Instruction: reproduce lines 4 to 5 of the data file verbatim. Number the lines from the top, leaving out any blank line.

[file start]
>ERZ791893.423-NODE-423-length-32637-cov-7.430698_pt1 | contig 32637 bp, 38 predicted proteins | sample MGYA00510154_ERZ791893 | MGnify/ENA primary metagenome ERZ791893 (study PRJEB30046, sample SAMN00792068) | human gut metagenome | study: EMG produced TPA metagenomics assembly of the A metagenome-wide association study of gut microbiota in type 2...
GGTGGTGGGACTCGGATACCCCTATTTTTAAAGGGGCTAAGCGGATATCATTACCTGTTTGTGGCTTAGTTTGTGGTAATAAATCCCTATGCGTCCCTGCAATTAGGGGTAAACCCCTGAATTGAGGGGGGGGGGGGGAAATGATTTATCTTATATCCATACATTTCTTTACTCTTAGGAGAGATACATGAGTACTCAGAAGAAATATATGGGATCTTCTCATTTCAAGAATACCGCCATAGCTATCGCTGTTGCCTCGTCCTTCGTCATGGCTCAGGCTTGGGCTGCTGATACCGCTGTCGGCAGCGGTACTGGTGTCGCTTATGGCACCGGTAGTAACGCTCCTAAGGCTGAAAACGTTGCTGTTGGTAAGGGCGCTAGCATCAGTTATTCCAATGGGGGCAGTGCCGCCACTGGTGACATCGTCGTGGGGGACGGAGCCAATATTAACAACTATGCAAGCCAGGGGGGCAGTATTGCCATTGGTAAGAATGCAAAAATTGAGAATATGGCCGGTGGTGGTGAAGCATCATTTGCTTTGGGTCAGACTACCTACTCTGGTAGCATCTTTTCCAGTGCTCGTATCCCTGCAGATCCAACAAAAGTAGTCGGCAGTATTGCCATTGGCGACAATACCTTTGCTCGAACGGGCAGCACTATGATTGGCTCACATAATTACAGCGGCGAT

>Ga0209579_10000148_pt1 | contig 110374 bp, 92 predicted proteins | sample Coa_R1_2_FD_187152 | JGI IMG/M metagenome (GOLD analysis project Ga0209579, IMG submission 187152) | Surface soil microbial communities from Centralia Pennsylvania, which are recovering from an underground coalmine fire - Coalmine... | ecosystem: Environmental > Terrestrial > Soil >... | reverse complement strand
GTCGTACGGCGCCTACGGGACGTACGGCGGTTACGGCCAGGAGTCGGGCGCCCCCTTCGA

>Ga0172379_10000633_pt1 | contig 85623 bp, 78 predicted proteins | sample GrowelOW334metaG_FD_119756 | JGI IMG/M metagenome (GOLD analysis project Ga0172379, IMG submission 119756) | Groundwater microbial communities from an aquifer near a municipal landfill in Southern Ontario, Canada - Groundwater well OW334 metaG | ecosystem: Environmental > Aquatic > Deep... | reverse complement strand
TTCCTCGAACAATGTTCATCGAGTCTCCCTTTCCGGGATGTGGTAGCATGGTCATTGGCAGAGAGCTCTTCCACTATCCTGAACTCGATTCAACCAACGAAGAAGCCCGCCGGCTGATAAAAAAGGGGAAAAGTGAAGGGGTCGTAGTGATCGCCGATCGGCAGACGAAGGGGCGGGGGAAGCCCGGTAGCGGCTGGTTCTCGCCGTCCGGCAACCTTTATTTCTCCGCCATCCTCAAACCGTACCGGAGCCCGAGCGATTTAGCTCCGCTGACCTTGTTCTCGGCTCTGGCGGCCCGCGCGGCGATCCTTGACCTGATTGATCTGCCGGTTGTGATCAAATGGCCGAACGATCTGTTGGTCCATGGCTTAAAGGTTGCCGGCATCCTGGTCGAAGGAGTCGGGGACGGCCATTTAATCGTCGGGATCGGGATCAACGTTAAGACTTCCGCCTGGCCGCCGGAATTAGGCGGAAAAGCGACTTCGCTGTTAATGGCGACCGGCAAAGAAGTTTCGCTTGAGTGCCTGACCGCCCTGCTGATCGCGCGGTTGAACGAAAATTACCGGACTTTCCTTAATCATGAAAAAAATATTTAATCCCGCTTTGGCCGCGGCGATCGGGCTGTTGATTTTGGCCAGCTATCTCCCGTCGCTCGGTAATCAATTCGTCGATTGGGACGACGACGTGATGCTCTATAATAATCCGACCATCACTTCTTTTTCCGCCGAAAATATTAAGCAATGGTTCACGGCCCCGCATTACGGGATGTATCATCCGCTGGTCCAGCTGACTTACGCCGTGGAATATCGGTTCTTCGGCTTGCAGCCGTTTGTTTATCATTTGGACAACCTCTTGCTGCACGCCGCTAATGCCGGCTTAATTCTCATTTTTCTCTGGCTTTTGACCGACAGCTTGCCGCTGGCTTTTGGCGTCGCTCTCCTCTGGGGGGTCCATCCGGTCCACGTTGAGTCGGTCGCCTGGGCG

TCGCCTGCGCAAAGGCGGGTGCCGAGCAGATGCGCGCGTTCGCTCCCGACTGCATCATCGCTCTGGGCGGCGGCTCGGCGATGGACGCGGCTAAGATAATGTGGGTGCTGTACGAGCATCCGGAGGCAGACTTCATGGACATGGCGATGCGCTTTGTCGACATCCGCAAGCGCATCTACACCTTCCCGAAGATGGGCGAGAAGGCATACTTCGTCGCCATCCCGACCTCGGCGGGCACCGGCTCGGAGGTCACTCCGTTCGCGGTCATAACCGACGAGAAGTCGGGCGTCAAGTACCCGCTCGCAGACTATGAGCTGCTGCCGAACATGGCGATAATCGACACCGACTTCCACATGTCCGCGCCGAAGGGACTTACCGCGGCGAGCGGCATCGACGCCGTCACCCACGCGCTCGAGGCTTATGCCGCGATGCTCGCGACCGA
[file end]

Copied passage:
GTCGTACGGCGCCTACGGGACGTACGGCGGTTACGGCCAGGAGTCGGGCGCCCCCTTCGA

>Ga0172379_10000633_pt1 | contig 85623 bp, 78 predicted proteins | sample GrowelOW334metaG_FD_119756 | JGI IMG/M metagenome (GOLD analysis project Ga0172379, IMG submission 119756) | Groundwater microbial communities from an aquifer near a municipal landfill in Southern Ontario, Canada - Groundwater well OW334 metaG | ecosystem: Environmental > Aquatic > Deep... | reverse complement strand